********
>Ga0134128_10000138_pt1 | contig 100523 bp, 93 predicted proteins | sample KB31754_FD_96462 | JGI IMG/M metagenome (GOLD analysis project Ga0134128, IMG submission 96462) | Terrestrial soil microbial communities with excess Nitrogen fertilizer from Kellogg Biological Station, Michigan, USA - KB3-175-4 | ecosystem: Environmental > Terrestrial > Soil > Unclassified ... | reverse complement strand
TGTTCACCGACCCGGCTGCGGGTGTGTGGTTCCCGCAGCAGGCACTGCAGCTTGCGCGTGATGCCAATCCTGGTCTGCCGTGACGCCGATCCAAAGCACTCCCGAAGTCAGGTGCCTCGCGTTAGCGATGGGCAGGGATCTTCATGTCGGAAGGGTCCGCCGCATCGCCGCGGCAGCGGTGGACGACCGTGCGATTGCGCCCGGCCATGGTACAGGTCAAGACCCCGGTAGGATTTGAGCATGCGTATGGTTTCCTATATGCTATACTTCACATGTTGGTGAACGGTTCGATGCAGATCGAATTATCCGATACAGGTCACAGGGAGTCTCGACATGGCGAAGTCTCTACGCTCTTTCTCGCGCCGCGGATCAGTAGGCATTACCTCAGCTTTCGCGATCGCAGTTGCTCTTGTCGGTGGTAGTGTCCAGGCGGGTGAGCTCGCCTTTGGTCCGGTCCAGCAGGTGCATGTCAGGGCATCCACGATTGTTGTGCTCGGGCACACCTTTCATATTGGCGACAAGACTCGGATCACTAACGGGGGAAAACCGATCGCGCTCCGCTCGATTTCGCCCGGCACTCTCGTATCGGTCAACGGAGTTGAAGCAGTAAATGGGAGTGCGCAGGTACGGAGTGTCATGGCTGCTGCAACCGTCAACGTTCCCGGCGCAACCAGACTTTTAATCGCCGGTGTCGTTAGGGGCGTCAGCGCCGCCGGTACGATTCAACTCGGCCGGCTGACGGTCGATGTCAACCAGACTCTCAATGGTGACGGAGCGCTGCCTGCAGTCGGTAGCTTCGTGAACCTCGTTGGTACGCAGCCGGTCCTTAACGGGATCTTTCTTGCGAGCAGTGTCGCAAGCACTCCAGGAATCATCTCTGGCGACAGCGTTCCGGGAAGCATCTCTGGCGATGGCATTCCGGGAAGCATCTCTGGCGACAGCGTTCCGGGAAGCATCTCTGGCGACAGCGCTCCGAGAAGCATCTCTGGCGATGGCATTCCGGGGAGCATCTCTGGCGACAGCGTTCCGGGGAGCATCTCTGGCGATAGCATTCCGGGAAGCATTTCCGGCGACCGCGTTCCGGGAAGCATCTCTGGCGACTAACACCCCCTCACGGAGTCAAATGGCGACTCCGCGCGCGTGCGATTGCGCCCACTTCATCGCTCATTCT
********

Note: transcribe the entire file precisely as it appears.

>Ga0134128_10000138_pt1 | contig 100523 bp, 93 predicted proteins | sample KB31754_FD_96462 | JGI IMG/M metagenome (GOLD analysis project Ga0134128, IMG submission 96462) | Terrestrial soil microbial communities with excess Nitrogen fertilizer from Kellogg Biological Station, Michigan, USA - KB3-175-4 | ecosystem: Environmental > Terrestrial > Soil > Unclassified ... | reverse complement strand
TGTTCACCGACCCGGCTGCGGGTGTGTGGTTCCCGCAGCAGGCACTGCAGCTTGCGCGTGATGCCAATCCTGGTCTGCCGTGACGCCGATCCAAAGCACTCCCGAAGTCAGGTGCCTCGCGTTAGCGATGGGCAGGGATCTTCATGTCGGAAGGGTCCGCCGCATCGCCGCGGCAGCGGTGGACGACCGTGCGATTGCGCCCGGCCATGGTACAGGTCAAGACCCCGGTAGGATTTGAGCATGCGTATGGTTTCCTATATGCTATACTTCACATGTTGGTGAACGGTTCGATGCAGATCGAATTATCCGATACAGGTCACAGGGAGTCTCGACATGGCGAAGTCTCTACGCTCTTTCTCGCGCCGCGGATCAGTAGGCATTACCTCAGCTTTCGCGATCGCAGTTGCTCTTGTCGGTGGTAGTGTCCAGGCGGGTGAGCTCGCCTTTGGTCCGGTCCAGCAGGTGCATGTCAGGGCATCCACGATTGTTGTGCTCGGGCACACCTTTCATATTGGCGACAAGACTCGGATCACTAACGGGGGAAAACCGATCGCGCTCCGCTCGATTTCGCCCGGCACTCTCGTATCGGTCAACGGAGTTGAAGCAGTAAATGGGAGTGCGCAGGTACGGAGTGTCATGGCTGCTGCAACCGTCAACGTTCCCGGCGCAACCAGACTTTTAATCGCCGGTGTCGTTAGGGGCGTCAGCGCCGCCGGTACGATTCAACTCGGCCGGCTGACGGTCGATGTCAACCAGACTCTCAATGGTGACGGAGCGCTGCCTGCAGTCGGTAGCTTCGTGAACCTCGTTGGTACGCAGCCGGTCCTTAACGGGATCTTTCTTGCGAGCAGTGTCGCAAGCACTCCAGGAATCATCTCTGGCGACAGCGTTCCGGGAAGCATCTCTGGCGATGGCATTCCGGGAAGCATCTCTGGCGACAGCGTTCCGGGAAGCATCTCTGGCGACAGCGCTCCGAGAAGCATCTCTGGCGATGGCATTCCGGGGAGCATCTCTGGCGACAGCGTTCCGGGGAGCATCTCTGGCGATAGCATTCCGGGAAGCATTTCCGGCGACCGCGTTCCGGGAAGCATCTCTGGCGACTAACACCCCCTCACGGAGTCAAATGGCGACTCCGCGCGCGTGCGATTGCGCCCACTTCATCGCTCATTCT